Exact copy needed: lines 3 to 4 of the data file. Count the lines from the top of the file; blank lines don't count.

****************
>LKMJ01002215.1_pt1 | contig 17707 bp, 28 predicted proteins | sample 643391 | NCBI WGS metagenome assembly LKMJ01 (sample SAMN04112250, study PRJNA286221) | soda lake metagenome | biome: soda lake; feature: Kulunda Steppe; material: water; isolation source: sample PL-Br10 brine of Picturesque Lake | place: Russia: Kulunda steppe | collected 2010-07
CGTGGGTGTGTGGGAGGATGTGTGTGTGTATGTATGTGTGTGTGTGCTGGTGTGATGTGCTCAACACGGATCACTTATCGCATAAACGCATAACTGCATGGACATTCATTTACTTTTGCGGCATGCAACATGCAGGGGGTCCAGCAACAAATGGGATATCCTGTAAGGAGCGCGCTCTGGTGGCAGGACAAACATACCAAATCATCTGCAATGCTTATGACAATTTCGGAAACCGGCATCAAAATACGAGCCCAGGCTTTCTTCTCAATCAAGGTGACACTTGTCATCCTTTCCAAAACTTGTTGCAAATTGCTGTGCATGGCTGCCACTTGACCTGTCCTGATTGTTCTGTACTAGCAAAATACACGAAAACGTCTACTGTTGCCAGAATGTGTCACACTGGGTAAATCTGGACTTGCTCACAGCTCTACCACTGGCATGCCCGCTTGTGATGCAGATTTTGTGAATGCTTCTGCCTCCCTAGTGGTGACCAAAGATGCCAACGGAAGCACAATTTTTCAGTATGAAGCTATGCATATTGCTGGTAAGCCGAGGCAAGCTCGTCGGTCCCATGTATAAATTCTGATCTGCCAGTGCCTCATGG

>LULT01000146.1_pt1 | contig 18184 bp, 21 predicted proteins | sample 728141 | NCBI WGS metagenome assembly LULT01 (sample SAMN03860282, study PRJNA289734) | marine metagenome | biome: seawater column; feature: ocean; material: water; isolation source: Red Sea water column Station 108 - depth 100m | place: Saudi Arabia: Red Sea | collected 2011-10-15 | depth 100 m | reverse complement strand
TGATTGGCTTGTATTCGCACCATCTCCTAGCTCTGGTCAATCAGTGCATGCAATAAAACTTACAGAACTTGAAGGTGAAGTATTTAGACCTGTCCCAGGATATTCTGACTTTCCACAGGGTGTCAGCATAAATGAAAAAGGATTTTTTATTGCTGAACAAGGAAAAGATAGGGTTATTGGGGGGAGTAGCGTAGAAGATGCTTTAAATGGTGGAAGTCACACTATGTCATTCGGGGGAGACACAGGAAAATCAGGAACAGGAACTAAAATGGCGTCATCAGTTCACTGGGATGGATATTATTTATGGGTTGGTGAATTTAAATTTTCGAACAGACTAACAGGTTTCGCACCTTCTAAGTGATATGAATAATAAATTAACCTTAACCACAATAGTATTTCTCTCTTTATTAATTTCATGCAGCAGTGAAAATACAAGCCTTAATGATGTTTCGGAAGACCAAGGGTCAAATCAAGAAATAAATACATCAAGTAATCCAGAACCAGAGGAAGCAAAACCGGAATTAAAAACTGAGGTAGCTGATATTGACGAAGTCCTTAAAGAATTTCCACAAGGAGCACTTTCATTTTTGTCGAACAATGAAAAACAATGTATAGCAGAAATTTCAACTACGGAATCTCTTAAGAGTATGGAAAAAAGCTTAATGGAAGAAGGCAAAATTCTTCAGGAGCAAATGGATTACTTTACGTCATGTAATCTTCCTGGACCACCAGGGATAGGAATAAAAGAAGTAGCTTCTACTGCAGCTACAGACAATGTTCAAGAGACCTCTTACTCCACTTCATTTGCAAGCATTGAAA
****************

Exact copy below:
>LULT01000146.1_pt1 | contig 18184 bp, 21 predicted proteins | sample 728141 | NCBI WGS metagenome assembly LULT01 (sample SAMN03860282, study PRJNA289734) | marine metagenome | biome: seawater column; feature: ocean; material: water; isolation source: Red Sea water column Station 108 - depth 100m | place: Saudi Arabia: Red Sea | collected 2011-10-15 | depth 100 m | reverse complement strand
TGATTGGCTTGTATTCGCACCATCTCCTAGCTCTGGTCAATCAGTGCATGCAATAAAACTTACAGAACTTGAAGGTGAAGTATTTAGACCTGTCCCAGGATATTCTGACTTTCCACAGGGTGTCAGCATAAATGAAAAAGGATTTTTTATTGCTGAACAAGGAAAAGATAGGGTTATTGGGGGGAGTAGCGTAGAAGATGCTTTAAATGGTGGAAGTCACACTATGTCATTCGGGGGAGACACAGGAAAATCAGGAACAGGAACTAAAATGGCGTCATCAGTTCACTGGGATGGATATTATTTATGGGTTGGTGAATTTAAATTTTCGAACAGACTAACAGGTTTCGCACCTTCTAAGTGATATGAATAATAAATTAACCTTAACCACAATAGTATTTCTCTCTTTATTAATTTCATGCAGCAGTGAAAATACAAGCCTTAATGATGTTTCGGAAGACCAAGGGTCAAATCAAGAAATAAATACATCAAGTAATCCAGAACCAGAGGAAGCAAAACCGGAATTAAAAACTGAGGTAGCTGATATTGACGAAGTCCTTAAAGAATTTCCACAAGGAGCACTTTCATTTTTGTCGAACAATGAAAAACAATGTATAGCAGAAATTTCAACTACGGAATCTCTTAAGAGTATGGAAAAAAGCTTAATGGAAGAAGGCAAAATTCTTCAGGAGCAAATGGATTACTTTACGTCATGTAATCTTCCTGGACCACCAGGGATAGGAATAAAAGAAGTAGCTTCTACTGCAGCTACAGACAATGTTCAAGAGACCTCTTACTCCACTTCATTTGCAAGCATTGAAA